But home inspections aren’t just for homebuyers. Next week on the blog, we’ll discuss this question: Why can a home inspection be valuable to home sellers?

Blog Post: How to Get Your Offer Accepted

Monday, August 27th, 2012

How to Get Your Offer Accepted

It’s no secret that inventory of new and resale homes in most U.S. markets are low right now. If you are currently shopping for a home, you already know how challenging it can be to both find a home that suits your needs/preferences and even more challenging to get your offer accepted on that home. When multiple offers are being made on a home, what will give you the best possible chance of getting your offer accepted?

Pre-approval
If you are waiting until you find a home you really like to get pre-approved for a home loan, you are very likely sabotaging your chances of getting an offer accepted. If a seller receives multiple offers from buyers who have been pre-approved for a home loan, they are far less likely to give any attention to an offer from an as-yet-unqualified buyer. Speed is the name of the game for today’s potential homebuyers. Even if you are on the fence about whether to become a homeowner or not, get pre-approved for a loan. If you decide not to purchase, there will be no harm done. However, if you do decide to submit an offer, you will have a much greater chance of having it accepted. For more information about getting pre-approved for a loan, please see our past blog post Qualifying for a Home Loan.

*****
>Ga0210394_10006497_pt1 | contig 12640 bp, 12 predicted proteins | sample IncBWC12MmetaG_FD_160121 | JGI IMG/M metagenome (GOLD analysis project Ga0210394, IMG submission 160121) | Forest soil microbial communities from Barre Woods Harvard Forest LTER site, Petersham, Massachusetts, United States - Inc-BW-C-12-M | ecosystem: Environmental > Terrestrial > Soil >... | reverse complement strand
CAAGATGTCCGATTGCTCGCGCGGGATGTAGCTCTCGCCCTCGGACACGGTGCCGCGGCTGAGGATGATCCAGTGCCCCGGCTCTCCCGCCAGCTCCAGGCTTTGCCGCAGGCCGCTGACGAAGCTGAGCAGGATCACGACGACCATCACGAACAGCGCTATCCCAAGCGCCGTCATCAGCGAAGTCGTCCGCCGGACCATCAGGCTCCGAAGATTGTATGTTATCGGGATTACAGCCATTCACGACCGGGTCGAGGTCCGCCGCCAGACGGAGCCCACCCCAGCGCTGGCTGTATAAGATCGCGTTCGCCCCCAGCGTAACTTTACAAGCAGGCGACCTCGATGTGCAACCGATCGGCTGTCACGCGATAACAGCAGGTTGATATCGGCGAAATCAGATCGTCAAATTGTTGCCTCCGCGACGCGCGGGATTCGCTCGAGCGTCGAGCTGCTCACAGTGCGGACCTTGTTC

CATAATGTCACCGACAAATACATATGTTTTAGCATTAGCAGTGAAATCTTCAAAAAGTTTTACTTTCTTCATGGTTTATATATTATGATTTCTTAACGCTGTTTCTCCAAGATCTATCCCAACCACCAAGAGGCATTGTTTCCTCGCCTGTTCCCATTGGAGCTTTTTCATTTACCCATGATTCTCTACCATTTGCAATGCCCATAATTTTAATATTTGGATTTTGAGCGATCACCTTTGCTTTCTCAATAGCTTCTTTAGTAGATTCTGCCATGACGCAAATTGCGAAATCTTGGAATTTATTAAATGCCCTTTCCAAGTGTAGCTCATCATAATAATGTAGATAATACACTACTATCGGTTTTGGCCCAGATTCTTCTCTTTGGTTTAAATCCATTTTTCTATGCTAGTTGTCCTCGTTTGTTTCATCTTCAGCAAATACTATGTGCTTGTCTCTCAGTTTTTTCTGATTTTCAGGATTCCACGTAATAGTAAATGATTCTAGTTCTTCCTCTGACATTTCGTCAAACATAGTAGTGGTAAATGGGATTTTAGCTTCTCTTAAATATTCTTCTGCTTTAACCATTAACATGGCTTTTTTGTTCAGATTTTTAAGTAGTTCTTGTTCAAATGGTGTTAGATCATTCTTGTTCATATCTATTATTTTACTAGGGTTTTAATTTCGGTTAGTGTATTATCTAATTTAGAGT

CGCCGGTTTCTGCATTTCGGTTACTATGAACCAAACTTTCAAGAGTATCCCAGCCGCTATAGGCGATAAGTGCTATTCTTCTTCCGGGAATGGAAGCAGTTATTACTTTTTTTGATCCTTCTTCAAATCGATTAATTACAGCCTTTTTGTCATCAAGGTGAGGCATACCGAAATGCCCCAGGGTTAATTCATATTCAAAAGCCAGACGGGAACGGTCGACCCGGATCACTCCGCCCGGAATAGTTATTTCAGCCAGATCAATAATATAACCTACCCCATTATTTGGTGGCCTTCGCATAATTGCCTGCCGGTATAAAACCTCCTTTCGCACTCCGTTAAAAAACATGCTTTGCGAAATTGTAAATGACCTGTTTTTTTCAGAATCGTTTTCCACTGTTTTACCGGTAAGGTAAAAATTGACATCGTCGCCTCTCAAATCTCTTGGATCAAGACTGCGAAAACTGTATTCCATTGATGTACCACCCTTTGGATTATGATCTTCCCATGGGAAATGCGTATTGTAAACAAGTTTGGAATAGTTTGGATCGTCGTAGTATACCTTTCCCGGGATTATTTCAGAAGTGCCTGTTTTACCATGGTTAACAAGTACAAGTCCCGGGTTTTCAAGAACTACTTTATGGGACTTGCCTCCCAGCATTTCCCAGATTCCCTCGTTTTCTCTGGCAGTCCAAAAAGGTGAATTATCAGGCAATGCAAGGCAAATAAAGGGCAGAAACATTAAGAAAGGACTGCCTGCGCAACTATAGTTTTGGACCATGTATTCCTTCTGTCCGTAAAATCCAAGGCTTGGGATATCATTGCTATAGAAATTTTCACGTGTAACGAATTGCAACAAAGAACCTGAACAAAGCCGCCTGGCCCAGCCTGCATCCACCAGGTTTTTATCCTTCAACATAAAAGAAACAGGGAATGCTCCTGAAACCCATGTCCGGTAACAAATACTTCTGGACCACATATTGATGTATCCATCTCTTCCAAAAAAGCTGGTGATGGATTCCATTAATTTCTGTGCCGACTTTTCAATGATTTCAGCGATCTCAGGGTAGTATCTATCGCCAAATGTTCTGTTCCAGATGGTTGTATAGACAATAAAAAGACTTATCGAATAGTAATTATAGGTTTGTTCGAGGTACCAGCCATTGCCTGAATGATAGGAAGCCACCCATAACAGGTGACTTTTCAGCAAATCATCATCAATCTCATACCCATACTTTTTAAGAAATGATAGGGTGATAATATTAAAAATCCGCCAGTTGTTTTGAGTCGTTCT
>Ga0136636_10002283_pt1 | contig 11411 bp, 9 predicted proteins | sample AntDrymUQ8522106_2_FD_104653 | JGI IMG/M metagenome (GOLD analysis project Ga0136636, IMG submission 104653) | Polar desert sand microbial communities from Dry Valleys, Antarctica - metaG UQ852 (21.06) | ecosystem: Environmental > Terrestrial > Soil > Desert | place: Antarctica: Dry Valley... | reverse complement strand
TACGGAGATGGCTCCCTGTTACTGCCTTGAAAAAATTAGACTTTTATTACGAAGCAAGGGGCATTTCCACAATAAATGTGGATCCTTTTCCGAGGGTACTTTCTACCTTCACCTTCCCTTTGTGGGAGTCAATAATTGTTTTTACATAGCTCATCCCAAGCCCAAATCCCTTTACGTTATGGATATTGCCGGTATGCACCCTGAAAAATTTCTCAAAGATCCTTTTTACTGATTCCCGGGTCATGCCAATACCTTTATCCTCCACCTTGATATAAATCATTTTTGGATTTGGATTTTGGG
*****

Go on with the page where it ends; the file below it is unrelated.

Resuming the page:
Good Communication
Communication between the buyer’s agent and the seller’s agent is absolutely essential in getting an offer accepted. If your agent speaks to the seller’s agent before an offer is made, it will give them a much better idea of where the seller is coming from – what are their concerns, preferences, etc. This information will give you a great advantage moving forward with an offer. During times when competition with offers is heavy, it is more imperative than ever that your agent is competent and prompt. If you have any doubt that your agent is not working hard enough (or fast enough) to get your offers accepted, it’s time to find a new agent.

A Letter to the Seller
Recently, one of our agents was representing a seller who had received multiple offers on her home. One family who submitted an offer wrote a letter, including a picture of their whole family, telling the seller why they loved her home so much and what kind of future they imagined for themselves in it. Even though other buyers submitted higher offers, the seller accepted the offer from the family that wrote this endearing letter. She had lived in her home for many years and cared more about passing it on to a worthy family than about getting the highest dollar amount for it. Not every seller will feel this way, but for those who do, a heartfelt letter can really make your offer stand out.

Shortened Contingency Periods
Shortened contingency periods usually mean shortened escrow periods – something that may really appeal to sellers. But this is something for which careful thought, and especially advice from your agent, is required. Your agent will be able to explain how each contingency works and the potential benefits and drawbacks of shortening contingency periods.